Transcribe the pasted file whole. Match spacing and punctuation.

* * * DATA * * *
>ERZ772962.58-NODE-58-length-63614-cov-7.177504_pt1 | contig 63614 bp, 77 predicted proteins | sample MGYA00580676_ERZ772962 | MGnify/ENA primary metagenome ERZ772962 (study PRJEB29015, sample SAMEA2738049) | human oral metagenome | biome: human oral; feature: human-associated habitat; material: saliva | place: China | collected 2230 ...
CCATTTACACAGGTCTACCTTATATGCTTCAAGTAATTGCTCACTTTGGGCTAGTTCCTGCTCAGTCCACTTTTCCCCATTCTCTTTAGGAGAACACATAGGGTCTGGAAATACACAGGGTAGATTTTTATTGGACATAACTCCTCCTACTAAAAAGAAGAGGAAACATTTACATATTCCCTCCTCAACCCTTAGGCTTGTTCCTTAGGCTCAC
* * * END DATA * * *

>ERZ772962.58-NODE-58-length-63614-cov-7.177504_pt1 | contig 63614 bp, 77 predicted proteins | sample MGYA00580676_ERZ772962 | MGnify/ENA primary metagenome ERZ772962 (study PRJEB29015, sample SAMEA2738049) | human oral metagenome | biome: human oral; feature: human-associated habitat; material: saliva | place: China | collected 2230 ...
CCATTTACACAGGTCTACCTTATATGCTTCAAGTAATTGCTCACTTTGGGCTAGTTCCTGCTCAGTCCACTTTTCCCCATTCTCTTTAGGAGAACACATAGGGTCTGGAAATACACAGGGTAGATTTTTATTGGACATAACTCCTCCTACTAAAAAGAAGAGGAAACATTTACATATTCCCTCCTCAACCCTTAGGCTTGTTCCTTAGGCTCAC